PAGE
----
|The stupid question is the question not asked|
Re^3: Does IO::Select work? (Problem partially resolved)by BrowserUk (Pope)
|on Oct 22, 2012 at 08:18 UTC||Need Help??|
Are you sure about this?
Yes. Pretty sure.
I've never programmed under Windows,
Don't write this off as a "windows problem".
but under Linux I haven't seen yet any single case when the file descriptor would be closed by the kernel.
As to example, I've never used IO::Select module, but many years ago I've created more or less simple module that uses "select" directly. This module still works for many of my application, even though I consider it to be very poor. You can get it at http://vandal.sdf-eu.org/NetHandling.pm if you want.
Thanks for teh offer, but the way I eventually stopped writing off my long term lack of success with IO::Select as "user error" was by re-implementing (most) of the API without reference to the module source:
I guess the main reason why one can't find good examples of using "select" is just the fact, that it is not that simple.
Maybe, but wrapping over some of the low-level nitty-gritty in an IO:Select-type module certainly makes it easier.
But if there has been a latent bug in that module for the last 12 or more years that prevented people's attempts from working, it would have had a significant effect upon the availability of good examples.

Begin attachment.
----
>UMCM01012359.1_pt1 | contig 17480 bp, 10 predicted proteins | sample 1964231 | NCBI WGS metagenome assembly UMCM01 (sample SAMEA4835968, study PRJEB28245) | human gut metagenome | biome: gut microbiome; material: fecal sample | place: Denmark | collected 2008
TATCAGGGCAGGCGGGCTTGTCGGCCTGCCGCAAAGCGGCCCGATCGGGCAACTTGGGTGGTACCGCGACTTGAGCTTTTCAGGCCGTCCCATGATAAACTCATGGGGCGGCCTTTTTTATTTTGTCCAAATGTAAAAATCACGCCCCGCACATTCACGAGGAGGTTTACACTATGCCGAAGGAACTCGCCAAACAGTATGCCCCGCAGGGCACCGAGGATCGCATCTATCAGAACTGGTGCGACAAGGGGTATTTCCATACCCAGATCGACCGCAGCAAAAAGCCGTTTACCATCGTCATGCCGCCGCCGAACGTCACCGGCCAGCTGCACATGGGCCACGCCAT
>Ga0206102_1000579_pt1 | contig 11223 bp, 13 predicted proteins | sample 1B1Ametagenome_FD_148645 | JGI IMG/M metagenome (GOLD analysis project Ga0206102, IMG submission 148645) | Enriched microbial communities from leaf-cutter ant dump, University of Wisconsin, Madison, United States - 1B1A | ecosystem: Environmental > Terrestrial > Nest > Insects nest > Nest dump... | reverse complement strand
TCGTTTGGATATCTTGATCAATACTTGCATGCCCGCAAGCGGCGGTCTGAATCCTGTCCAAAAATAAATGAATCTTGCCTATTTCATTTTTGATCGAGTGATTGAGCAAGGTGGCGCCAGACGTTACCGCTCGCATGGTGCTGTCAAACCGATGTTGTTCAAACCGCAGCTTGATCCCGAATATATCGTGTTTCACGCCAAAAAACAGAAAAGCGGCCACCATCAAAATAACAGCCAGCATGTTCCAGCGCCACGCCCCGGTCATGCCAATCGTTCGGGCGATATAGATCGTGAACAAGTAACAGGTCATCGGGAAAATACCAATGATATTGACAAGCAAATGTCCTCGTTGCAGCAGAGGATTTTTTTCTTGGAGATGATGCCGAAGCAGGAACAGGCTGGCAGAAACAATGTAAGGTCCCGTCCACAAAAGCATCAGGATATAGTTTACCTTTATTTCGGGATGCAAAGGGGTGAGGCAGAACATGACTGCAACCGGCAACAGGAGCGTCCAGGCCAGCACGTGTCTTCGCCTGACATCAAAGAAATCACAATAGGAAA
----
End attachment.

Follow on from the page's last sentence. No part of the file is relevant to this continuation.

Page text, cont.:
And given that there are plenty of examples of many other things that are at least as complex, I find that a pretty persuasive argument for that inhibitory effect.
I've never really needed to use select for serious work -- I find threading far simpler, more intuitive and more powerful -- on windows at least -- so my previous attempts have been half-hearted -- usually with a view to demonstrating the virtues of threading over the select model -- and so I never had any real incentive to work past the problems.
Now I have understood the problem that has dogged my attempts for years, I feel the need to write a (pair of) full-featured servers. In part so I know I have done so. In part to allow me to make the real-world comparisons and measurements that will test my gut feel hypothesis about the relative merits of the two approaches.
Watch this space. (But don't hold your breath :)
With the rise and rise of 'Social' network sites: 'Computers are making people easier to use everyday'
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